Cloud Computing market analysis: demographic changes and technology trends suggest prospects for significant growth in MENA region are extremely bright.
Before I start talking about technology and cloud computing in Arabic-speaking countries, I should first explain the difference between “The Middle East” and Arabic-speaking countries. Many people use these two terms interchangeably, but they’re not the same. While the majority of Middle East countries are Arabic-speaking, in some, like Turkey, Arabic is not the first language.
Furthermore, there are Arabic-speaking countries outside the Middle East in North Africa. As such, a more accurate term to use is MENA (the Middle East and North Africa), which includes all Arabic-speaking countries and other countries in the ME. Altogether there are 22 countries where Arabic is the official and most-used language with more than 350 million inhabitants using Arabic as their first language.
Cloud Computing market analysis: MENA
Countries in MENA have been investing in IT infrastructure and projects in order to develop their local economies and to build a knowledge-based economy. Dubai has built Dubai Internet City (DIC) as a regional hub for IT in the region, and most international companies are represented there. Countries like Jordan take leadership in human resources and development. Jordan contributes to 70% of the Arabic content on the web.
Other countries like Qatar have also undertaken significant initiatives to develop more sites with Arabic content. The number of Internet users is likely to continue to rise, especially with so many new communications technologies (WiMAX, 4G, Broadband, and fiber-based Broadband) being launched everywhere in the region. Demographic factors are also expected to contribute to Internet growth, as a high proportion of MENA populations is made up of young people who are comfortable with technology and will increasingly demand access to more.
Cloud Computing market analysis: growth in both usage and services
According to the Cisco Global Cloud Index (2013 – 2018), the Middle East and Africa are projected to have the world’s highest cloud traffic growth rate, growing more than 8-fold between 2013 and 2018. That is supported by the fact that the Middle East and Africa have the world’s highest rate of mobile devices per user (on average seven mobiles per user). The expectation is that the region’s cloud traffic will grow from 31 Exabyte in 2013 to 262 Exabyte in 2018, at a CAGR (Compound Annual Growth Rate) of 54%. MENA will also rank second in the world to the Asia Pacific region in the growth rates of total data center workloads (24% CAGR), cloud data center workloads (39% CAGR), and traditional data center workloads (5% CAGR) between 2013 and 2018.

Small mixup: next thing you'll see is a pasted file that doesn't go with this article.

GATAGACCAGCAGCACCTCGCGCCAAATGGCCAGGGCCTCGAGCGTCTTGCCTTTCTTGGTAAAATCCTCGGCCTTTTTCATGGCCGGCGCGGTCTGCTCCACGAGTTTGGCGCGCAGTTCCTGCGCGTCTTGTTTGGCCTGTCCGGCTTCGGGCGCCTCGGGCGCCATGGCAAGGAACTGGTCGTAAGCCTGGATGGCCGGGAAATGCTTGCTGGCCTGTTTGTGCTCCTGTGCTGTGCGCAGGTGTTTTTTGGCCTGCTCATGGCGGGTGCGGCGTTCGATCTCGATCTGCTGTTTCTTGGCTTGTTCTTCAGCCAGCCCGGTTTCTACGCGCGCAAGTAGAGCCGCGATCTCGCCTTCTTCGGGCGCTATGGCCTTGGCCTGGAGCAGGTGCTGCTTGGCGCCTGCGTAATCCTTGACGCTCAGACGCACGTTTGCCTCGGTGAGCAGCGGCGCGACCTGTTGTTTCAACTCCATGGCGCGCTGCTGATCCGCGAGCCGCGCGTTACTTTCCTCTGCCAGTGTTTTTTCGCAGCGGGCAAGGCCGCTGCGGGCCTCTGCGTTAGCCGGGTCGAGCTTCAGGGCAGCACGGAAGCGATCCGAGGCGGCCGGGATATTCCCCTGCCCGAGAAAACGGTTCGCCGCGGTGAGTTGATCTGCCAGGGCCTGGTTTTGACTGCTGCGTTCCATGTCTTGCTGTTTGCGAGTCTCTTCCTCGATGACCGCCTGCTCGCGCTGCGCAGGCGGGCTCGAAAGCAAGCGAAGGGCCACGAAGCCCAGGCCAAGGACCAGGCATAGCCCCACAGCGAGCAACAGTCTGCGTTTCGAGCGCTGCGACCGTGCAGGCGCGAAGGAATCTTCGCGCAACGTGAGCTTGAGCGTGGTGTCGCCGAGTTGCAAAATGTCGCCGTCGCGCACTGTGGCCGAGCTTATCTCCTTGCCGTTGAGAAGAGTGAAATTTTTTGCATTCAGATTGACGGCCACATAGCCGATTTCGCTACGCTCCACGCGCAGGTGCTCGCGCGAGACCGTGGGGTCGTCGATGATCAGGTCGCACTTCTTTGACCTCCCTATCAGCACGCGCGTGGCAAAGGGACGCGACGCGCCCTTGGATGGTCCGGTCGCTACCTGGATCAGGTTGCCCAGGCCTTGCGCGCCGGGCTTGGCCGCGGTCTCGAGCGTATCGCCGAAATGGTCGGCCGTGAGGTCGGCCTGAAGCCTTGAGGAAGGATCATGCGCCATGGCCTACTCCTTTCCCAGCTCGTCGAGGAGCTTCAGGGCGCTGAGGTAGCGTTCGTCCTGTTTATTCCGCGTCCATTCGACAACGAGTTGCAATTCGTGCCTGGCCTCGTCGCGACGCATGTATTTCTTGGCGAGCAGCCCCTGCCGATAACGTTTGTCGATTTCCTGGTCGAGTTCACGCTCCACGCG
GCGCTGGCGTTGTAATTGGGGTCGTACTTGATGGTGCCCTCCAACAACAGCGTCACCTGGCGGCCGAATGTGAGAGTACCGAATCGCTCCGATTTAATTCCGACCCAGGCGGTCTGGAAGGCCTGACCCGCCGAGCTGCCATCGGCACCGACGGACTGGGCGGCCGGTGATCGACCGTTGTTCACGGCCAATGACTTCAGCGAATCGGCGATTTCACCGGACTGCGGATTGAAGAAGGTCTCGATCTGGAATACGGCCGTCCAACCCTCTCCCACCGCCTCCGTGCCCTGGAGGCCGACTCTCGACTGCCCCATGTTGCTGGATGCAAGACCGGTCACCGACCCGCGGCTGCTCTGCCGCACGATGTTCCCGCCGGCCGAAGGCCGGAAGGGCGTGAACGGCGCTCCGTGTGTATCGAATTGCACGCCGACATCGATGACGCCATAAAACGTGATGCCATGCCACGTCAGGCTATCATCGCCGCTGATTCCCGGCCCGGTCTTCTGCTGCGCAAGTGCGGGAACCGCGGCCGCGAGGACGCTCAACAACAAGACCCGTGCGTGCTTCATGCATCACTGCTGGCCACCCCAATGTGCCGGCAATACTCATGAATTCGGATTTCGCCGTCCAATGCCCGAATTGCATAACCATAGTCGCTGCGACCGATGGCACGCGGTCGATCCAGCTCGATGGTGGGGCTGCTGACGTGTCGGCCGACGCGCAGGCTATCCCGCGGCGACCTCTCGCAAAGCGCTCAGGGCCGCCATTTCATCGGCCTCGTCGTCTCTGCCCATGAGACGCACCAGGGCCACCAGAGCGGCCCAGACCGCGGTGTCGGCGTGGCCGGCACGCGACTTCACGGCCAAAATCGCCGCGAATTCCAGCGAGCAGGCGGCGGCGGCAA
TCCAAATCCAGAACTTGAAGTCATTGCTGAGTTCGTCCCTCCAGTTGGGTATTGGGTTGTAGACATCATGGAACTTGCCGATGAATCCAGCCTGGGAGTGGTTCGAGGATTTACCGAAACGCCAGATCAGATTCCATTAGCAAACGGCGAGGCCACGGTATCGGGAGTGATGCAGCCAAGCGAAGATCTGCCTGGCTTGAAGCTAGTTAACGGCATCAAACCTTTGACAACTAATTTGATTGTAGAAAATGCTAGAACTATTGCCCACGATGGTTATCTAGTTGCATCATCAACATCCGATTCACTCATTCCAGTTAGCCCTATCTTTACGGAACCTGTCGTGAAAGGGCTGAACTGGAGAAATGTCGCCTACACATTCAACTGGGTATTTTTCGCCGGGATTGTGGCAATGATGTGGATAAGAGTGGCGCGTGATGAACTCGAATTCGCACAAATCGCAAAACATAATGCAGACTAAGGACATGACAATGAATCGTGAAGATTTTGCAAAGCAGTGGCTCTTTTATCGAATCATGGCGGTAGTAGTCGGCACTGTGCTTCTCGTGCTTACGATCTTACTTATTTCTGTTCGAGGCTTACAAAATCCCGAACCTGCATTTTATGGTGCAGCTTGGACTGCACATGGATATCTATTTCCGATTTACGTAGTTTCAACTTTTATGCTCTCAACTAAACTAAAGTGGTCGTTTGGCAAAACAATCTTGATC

From a public cloud point of view, the public cloud services market in the Middle East and North Africa (MENA) region is projected to grow 17.1% in 2015 to a total of US$851 million, up from an estimated US$727 million in 2014, according to Gartner. Software as a service (SaaS), the largest segment of the cloud services market in MENA, is expected to grow 25 percent in 2015 to $US205.7 million. Gartner predicts that by 2018, total public cloud services spending in MENA region will rise to US$1.5 billion, with SaaS accounting for 28.3% of the market. In general, IT spending on public cloud services in the region is expected to reach $1.1 billion in 2017. Growth in the adoption of these applications can be attributed to the fact that providers such as Salesforce.com, Google, and Microsoft have only recently begun actively 12promoting these services in the region.
Cloud Computing market analysis: Saudi Arabia
Let’s have a look at the Saudi market; the largest in the region. According to a recent study published by International Data Corporation (IDC), the outsourcing, managed services, and the data center services market in Saudi Arabia is expected to total $570.6 million in 2015. The market is set to grow 16.2% year-on-year, primarily driven by increased spending on network and desktop outsourcing, and hosting infrastructure services. The cloud market, in particular, will perform strongly, spurred by the growing maturity of the Saudi ICT market and the increase in the number of companies using cloud services.
In general terms, our Cloud Computing market analysis suggests that in the Middle East and North Africa technology culture, private clouds and data centers are still better trusted than public clouds, especially in the government sector. That’s due mainly to security and privacy issues and, to some degree, regulation. However, there is an increasing willingness to rely on public clouds, especially among startups, and small to medium-sized business. From my own experience in the market, I expect to see a jump in public cloud demand and use in MENA region in 2017, as regulations, culture, and training related to public clouds will further mature.